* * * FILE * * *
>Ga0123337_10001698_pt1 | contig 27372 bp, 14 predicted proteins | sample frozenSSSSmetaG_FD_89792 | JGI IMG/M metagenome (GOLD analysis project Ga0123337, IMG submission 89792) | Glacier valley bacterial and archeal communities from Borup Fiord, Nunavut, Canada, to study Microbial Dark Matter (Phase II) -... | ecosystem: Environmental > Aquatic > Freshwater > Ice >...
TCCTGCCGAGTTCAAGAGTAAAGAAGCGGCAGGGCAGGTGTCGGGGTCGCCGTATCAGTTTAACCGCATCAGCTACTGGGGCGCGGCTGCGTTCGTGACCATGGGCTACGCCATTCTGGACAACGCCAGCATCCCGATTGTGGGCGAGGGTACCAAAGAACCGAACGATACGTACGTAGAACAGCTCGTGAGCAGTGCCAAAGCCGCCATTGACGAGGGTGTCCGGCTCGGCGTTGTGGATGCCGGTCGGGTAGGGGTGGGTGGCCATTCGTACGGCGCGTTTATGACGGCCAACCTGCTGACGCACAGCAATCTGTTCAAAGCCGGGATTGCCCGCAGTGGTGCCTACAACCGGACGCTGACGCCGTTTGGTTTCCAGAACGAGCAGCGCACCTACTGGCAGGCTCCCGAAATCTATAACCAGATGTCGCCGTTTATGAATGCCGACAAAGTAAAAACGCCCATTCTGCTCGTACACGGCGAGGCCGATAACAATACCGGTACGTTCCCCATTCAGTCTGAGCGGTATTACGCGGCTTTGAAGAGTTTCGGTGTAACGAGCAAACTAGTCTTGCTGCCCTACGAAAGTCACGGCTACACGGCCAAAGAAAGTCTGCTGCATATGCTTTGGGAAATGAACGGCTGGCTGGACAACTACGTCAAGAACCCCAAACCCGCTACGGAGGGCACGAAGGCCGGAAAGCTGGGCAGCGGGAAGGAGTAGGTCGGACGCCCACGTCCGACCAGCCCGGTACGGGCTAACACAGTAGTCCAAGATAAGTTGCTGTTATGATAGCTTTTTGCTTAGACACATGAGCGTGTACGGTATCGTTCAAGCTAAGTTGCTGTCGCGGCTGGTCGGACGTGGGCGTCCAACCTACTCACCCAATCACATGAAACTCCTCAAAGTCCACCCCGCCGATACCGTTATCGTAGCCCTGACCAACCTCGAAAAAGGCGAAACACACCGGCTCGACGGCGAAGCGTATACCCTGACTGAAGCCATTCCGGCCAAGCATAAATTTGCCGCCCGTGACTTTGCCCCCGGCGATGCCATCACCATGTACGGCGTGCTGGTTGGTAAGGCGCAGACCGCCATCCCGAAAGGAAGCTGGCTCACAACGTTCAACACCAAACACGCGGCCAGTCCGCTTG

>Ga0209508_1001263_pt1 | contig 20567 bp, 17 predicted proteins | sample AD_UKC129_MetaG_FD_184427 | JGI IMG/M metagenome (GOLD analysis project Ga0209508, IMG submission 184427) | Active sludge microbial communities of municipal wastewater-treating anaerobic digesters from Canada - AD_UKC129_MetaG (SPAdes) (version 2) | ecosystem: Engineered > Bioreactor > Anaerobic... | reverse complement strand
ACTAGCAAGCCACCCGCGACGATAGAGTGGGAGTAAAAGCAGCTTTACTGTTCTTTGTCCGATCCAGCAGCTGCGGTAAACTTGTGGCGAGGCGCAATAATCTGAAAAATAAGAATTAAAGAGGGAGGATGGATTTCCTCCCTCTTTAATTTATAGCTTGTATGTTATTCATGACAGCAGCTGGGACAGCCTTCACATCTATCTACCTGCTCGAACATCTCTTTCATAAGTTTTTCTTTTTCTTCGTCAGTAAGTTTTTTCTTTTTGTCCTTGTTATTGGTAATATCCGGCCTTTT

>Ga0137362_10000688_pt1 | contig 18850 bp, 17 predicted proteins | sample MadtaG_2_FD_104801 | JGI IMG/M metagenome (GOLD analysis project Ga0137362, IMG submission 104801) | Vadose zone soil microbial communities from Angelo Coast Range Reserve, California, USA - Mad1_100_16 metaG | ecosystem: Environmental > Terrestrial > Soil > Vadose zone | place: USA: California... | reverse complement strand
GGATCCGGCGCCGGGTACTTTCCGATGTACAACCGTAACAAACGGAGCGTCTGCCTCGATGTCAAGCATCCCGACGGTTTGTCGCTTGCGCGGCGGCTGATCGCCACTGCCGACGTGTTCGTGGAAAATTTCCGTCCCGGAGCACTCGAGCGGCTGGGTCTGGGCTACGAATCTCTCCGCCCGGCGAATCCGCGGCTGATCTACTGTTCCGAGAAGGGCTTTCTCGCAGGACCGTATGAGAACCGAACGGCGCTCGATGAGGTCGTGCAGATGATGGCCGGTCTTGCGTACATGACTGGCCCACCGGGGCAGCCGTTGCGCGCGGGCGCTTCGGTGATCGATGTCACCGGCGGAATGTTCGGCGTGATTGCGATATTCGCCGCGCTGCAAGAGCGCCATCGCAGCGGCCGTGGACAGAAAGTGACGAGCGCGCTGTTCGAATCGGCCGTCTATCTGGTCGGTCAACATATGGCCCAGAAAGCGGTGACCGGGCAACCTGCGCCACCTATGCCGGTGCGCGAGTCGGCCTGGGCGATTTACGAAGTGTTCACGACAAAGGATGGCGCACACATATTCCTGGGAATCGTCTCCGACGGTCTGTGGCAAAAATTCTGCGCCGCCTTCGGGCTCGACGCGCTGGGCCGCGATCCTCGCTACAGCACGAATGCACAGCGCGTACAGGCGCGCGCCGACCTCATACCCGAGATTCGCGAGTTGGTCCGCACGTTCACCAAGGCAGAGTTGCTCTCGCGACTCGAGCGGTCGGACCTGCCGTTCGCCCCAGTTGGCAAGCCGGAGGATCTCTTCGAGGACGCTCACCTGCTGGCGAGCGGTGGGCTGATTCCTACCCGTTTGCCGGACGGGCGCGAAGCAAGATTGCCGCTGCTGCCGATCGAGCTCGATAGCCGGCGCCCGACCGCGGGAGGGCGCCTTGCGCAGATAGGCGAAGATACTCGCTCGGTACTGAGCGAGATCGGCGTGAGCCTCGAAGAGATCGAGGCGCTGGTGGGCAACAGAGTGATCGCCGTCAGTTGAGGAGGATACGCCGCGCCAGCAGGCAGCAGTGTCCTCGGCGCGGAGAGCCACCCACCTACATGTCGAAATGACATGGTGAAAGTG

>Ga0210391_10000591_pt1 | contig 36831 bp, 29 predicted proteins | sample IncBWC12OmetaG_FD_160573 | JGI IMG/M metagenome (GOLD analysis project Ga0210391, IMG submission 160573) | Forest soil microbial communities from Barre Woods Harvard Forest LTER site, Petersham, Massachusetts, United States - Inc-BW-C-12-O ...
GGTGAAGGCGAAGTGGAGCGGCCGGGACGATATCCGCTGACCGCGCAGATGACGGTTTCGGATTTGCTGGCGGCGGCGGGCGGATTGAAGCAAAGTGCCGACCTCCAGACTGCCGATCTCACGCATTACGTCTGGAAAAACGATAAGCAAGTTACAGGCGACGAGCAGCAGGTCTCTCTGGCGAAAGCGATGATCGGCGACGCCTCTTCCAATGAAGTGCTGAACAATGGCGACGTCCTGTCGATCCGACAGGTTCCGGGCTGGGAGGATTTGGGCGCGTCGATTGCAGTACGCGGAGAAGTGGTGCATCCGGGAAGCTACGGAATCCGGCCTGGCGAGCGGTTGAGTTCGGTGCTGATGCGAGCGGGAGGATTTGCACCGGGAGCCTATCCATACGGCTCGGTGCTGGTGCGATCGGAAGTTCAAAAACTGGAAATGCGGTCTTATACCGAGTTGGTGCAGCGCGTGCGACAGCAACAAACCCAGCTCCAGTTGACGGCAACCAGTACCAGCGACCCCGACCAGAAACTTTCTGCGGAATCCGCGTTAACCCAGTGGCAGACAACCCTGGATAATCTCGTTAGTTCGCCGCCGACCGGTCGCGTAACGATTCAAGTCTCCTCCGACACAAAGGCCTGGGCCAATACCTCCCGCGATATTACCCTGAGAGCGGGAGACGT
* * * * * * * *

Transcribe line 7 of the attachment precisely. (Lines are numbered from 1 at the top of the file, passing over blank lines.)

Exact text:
>Ga0210391_10000591_pt1 | contig 36831 bp, 29 predicted proteins | sample IncBWC12OmetaG_FD_160573 | JGI IMG/M metagenome (GOLD analysis project Ga0210391, IMG submission 160573) | Forest soil microbial communities from Barre Woods Harvard Forest LTER site, Petersham, Massachusetts, United States - Inc-BW-C-12-O ...